Using Medical Apps for Diagnosing Patients

Using Medical Apps for Virtual DiagnosisIn May of this year Isabel Healthcare announced their new mobile application (app). The app is based on Isabel’s checklist system for diagnosis. The App allows doctors and nurses and other health care providers access to the app via iPhone, iPad or iPod touch mobiles.  Diagnosis can be established with the resulting possibility of treatment for patients being delivered faster.  And this innovative tool in the physician’s armoury has claimed a coveted top app rating in Apple’s Medical App category.  Where Isabel has gone many will follow and medical apps are beginning to make their presence felt in the medical community. Taking the Isabel App as an example it has been offered for download from Apple’s App Store with three subscription choices.  Customers can sign up for weekly, monthly or annual options, with the first level, the weekly option, pitched at just under £2.00 to attract the infrequent user.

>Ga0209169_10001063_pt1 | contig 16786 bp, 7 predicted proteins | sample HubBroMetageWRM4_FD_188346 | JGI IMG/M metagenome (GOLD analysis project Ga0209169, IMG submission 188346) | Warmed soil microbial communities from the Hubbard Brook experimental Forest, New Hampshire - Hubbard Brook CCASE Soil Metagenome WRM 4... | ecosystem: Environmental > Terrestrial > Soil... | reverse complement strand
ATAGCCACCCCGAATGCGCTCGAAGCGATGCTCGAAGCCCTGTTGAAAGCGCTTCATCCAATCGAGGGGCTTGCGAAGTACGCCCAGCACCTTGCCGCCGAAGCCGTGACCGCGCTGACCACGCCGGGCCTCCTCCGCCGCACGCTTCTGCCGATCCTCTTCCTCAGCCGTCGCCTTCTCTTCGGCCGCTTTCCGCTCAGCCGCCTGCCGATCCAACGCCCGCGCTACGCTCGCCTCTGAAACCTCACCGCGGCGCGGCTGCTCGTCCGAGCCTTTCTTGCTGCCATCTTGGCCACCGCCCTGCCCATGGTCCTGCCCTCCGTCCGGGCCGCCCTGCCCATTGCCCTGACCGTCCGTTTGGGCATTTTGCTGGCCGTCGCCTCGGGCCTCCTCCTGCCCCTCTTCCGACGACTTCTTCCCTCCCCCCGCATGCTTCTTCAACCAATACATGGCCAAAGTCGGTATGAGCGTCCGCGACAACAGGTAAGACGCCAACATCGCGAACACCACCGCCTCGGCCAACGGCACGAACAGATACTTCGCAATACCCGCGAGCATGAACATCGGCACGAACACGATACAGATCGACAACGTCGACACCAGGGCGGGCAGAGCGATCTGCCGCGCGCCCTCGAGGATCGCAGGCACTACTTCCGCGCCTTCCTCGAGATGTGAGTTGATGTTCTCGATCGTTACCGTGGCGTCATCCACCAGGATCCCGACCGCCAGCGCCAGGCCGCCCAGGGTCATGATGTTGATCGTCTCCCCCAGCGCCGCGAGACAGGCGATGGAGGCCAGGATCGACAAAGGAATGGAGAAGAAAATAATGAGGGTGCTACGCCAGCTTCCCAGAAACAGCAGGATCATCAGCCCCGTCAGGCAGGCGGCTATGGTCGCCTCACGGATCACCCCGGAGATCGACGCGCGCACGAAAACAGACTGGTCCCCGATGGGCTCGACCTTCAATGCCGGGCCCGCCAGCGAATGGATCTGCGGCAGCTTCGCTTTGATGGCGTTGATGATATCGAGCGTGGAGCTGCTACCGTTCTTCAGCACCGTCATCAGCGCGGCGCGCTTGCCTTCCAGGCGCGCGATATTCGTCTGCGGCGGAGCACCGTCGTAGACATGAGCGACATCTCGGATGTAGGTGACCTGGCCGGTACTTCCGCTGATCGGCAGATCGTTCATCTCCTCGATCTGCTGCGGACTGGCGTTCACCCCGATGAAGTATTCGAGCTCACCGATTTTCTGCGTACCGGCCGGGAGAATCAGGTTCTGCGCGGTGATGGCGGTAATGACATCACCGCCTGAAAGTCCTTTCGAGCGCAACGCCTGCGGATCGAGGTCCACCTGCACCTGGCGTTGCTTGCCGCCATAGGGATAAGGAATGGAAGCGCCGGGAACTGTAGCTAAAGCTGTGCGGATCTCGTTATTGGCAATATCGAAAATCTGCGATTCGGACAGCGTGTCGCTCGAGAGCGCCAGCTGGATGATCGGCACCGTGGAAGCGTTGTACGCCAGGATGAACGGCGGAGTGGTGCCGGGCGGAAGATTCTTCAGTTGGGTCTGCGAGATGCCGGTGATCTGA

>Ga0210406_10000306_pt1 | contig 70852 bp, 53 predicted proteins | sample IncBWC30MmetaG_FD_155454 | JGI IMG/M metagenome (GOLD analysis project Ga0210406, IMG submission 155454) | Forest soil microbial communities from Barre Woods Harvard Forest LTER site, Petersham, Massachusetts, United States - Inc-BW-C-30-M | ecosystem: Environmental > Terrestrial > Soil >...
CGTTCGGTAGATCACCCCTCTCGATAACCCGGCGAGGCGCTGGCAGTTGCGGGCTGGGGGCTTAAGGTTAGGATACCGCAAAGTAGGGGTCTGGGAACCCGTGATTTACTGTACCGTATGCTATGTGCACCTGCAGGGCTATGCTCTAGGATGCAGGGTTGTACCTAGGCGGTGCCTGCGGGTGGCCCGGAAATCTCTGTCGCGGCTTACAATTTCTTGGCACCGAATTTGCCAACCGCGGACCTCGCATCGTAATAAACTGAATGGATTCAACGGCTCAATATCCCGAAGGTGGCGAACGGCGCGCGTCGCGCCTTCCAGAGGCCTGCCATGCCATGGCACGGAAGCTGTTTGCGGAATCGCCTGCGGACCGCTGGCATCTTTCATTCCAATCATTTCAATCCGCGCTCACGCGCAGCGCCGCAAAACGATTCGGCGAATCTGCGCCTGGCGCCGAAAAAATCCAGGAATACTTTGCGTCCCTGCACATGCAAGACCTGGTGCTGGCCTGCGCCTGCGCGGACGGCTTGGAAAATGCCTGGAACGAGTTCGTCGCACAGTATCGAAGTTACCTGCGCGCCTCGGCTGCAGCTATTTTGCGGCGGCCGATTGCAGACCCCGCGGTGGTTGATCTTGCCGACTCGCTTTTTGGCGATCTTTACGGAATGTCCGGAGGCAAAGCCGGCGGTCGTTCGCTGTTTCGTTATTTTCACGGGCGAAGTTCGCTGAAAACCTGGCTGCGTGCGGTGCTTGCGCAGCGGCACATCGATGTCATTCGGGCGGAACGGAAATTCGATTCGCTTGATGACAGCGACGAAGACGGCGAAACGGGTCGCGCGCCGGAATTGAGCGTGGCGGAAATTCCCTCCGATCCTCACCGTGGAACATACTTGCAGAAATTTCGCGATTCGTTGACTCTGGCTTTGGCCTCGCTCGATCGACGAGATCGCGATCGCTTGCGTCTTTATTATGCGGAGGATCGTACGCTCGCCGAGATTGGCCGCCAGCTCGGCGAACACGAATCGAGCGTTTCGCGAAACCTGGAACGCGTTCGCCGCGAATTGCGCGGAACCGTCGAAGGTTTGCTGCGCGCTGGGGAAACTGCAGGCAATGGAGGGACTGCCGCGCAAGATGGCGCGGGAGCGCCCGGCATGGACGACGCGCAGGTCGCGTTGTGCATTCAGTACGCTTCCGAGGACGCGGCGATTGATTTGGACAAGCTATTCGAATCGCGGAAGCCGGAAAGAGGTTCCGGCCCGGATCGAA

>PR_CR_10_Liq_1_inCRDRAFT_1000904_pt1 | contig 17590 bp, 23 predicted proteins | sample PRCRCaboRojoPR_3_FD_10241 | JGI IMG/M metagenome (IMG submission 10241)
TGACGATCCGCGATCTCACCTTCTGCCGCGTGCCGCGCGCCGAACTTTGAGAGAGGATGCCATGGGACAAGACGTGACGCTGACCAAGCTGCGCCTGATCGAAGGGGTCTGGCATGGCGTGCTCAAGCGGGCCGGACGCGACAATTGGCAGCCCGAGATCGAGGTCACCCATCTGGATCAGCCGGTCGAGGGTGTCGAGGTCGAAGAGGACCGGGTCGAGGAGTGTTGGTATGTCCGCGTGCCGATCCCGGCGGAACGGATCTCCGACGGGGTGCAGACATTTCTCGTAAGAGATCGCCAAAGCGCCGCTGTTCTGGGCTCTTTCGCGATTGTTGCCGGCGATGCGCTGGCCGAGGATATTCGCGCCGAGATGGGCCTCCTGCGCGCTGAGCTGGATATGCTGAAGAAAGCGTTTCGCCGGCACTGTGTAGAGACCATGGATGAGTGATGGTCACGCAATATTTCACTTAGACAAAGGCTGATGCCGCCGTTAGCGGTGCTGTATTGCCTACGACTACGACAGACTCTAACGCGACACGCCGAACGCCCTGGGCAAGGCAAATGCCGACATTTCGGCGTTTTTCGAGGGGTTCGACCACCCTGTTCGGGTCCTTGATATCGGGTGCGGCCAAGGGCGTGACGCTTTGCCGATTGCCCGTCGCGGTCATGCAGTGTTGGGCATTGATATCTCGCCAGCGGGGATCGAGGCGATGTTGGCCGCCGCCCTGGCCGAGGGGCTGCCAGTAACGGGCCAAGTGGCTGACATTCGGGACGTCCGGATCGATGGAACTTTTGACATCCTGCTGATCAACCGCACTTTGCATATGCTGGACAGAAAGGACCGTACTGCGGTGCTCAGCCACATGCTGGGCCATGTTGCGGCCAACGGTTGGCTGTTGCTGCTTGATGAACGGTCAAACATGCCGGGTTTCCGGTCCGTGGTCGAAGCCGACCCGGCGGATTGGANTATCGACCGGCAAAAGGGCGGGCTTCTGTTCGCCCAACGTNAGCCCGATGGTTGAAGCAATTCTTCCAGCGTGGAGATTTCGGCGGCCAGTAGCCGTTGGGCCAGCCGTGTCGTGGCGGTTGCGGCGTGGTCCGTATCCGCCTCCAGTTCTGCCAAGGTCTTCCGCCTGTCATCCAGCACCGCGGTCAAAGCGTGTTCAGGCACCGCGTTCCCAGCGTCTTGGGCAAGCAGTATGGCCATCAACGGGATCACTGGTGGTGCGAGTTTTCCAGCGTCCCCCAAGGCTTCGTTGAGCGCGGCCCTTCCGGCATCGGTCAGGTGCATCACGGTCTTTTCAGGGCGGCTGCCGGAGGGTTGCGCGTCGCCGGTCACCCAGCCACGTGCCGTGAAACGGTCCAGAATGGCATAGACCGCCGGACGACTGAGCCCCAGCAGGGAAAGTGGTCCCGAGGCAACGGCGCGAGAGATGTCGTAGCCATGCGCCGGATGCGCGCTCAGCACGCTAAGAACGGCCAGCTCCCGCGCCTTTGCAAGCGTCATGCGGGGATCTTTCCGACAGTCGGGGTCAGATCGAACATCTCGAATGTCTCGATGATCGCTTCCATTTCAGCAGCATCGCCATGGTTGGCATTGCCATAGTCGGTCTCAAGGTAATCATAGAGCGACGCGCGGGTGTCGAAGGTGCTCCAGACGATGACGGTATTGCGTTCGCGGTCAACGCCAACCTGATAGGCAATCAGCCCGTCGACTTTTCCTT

Medical apps of the type offered by Isabel typically contain many thousand disease diagnostic markers both paediatric and adult and allow doctors instant access to the technologies that will help them make vital diagnoses.  Using a mobile diagnostic app a doctor does not even need to be in his hospital or clinic to diagnose a stroke in a patient and begin lifesaving treatment.  Using brain scan images that can be accessed via a smartphone and with an accuracy proven to be almost as reliable as the results of an ‘actual’ scan viewing, diagnosis can be made instantly.  This time saving ability is vital in the treatment of stroke victims.

Medical Apps – ‘Virtual’ Diagnosis?